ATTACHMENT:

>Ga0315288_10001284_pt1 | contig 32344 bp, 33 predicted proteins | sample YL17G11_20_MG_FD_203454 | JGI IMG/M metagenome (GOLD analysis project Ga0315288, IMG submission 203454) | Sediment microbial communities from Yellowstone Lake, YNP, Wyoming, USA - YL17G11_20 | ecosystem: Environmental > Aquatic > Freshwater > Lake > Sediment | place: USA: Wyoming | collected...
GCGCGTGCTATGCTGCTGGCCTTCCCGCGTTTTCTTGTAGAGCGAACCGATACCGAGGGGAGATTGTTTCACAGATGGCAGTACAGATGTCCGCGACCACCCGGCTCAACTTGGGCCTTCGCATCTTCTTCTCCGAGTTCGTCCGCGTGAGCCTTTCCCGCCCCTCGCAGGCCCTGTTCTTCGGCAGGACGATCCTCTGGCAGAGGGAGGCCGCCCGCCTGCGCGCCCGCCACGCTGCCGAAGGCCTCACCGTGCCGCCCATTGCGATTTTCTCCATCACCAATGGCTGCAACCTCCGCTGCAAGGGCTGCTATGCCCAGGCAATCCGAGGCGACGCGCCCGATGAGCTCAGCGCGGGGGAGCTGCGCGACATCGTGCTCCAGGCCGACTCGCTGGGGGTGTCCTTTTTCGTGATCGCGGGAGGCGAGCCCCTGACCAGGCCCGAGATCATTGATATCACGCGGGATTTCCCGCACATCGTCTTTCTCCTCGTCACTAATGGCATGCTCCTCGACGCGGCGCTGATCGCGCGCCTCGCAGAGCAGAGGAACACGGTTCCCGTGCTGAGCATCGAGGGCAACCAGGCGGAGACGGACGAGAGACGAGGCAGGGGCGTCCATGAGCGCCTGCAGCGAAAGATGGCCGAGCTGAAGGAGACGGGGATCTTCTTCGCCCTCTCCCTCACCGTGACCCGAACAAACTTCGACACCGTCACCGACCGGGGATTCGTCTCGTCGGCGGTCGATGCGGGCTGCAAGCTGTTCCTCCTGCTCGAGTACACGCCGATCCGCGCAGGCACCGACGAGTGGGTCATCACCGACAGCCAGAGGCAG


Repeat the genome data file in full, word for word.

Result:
>Ga0315288_10001284_pt1 | contig 32344 bp, 33 predicted proteins | sample YL17G11_20_MG_FD_203454 | JGI IMG/M metagenome (GOLD analysis project Ga0315288, IMG submission 203454) | Sediment microbial communities from Yellowstone Lake, YNP, Wyoming, USA - YL17G11_20 | ecosystem: Environmental > Aquatic > Freshwater > Lake > Sediment | place: USA: Wyoming | collected...
GCGCGTGCTATGCTGCTGGCCTTCCCGCGTTTTCTTGTAGAGCGAACCGATACCGAGGGGAGATTGTTTCACAGATGGCAGTACAGATGTCCGCGACCACCCGGCTCAACTTGGGCCTTCGCATCTTCTTCTCCGAGTTCGTCCGCGTGAGCCTTTCCCGCCCCTCGCAGGCCCTGTTCTTCGGCAGGACGATCCTCTGGCAGAGGGAGGCCGCCCGCCTGCGCGCCCGCCACGCTGCCGAAGGCCTCACCGTGCCGCCCATTGCGATTTTCTCCATCACCAATGGCTGCAACCTCCGCTGCAAGGGCTGCTATGCCCAGGCAATCCGAGGCGACGCGCCCGATGAGCTCAGCGCGGGGGAGCTGCGCGACATCGTGCTCCAGGCCGACTCGCTGGGGGTGTCCTTTTTCGTGATCGCGGGAGGCGAGCCCCTGACCAGGCCCGAGATCATTGATATCACGCGGGATTTCCCGCACATCGTCTTTCTCCTCGTCACTAATGGCATGCTCCTCGACGCGGCGCTGATCGCGCGCCTCGCAGAGCAGAGGAACACGGTTCCCGTGCTGAGCATCGAGGGCAACCAGGCGGAGACGGACGAGAGACGAGGCAGGGGCGTCCATGAGCGCCTGCAGCGAAAGATGGCCGAGCTGAAGGAGACGGGGATCTTCTTCGCCCTCTCCCTCACCGTGACCCGAACAAACTTCGACACCGTCACCGACCGGGGATTCGTCTCGTCGGCGGTCGATGCGGGCTGCAAGCTGTTCCTCCTGCTCGAGTACACGCCGATCCGCGCAGGCACCGACGAGTGGGTCATCACCGACAGCCAGAGGCAG